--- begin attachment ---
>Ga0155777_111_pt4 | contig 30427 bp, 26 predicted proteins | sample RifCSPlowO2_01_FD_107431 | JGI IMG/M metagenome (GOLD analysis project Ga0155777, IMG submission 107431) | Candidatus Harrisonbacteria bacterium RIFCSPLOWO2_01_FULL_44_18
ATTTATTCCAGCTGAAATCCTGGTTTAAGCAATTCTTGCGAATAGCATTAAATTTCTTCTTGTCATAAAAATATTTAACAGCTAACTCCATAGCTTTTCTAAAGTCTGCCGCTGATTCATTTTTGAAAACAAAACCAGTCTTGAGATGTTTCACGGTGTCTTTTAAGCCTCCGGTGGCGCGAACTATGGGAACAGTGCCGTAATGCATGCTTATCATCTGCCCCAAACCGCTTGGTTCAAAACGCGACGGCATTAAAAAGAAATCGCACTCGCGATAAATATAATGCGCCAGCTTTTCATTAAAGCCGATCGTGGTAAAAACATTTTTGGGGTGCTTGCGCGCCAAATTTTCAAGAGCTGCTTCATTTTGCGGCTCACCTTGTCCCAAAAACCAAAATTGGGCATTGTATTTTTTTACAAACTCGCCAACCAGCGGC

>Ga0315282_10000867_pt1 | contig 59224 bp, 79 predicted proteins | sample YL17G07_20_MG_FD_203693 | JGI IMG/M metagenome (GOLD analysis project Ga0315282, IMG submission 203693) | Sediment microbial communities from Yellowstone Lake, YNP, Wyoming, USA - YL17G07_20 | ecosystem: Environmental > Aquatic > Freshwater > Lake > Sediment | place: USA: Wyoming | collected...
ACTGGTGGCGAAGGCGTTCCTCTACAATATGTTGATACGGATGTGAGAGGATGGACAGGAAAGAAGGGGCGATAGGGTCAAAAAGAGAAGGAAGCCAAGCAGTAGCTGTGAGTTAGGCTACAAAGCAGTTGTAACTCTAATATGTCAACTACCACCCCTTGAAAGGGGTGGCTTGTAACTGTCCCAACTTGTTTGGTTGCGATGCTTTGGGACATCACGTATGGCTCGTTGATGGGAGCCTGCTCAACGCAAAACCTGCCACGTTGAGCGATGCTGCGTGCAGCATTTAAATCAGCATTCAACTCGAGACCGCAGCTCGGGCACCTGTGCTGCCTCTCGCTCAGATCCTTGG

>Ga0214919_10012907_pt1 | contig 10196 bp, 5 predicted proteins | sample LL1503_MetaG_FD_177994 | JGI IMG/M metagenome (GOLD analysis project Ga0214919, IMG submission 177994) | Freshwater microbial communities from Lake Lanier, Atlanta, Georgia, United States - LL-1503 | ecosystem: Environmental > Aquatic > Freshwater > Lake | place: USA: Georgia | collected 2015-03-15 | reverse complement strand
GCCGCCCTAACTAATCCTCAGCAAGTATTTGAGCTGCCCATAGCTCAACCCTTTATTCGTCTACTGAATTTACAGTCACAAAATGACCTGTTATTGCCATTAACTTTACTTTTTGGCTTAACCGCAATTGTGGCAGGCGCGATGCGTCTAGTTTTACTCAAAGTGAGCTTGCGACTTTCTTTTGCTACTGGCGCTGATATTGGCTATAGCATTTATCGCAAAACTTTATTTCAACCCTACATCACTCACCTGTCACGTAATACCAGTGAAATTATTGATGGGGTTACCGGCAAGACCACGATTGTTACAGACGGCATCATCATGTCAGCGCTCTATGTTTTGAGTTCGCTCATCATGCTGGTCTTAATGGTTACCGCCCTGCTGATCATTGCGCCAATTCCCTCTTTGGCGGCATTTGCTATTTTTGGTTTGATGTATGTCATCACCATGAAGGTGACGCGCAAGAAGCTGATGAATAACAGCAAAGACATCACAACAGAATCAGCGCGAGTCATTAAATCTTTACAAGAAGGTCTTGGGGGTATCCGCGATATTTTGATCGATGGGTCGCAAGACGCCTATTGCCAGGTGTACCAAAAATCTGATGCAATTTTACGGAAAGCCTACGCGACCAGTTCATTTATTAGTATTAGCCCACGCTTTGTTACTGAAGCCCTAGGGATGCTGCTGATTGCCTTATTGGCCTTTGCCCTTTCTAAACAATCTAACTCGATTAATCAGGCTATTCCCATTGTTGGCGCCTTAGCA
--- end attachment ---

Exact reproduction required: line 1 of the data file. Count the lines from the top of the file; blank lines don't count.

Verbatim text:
>Ga0155777_111_pt4 | contig 30427 bp, 26 predicted proteins | sample RifCSPlowO2_01_FD_107431 | JGI IMG/M metagenome (GOLD analysis project Ga0155777, IMG submission 107431) | Candidatus Harrisonbacteria bacterium RIFCSPLOWO2_01_FULL_44_18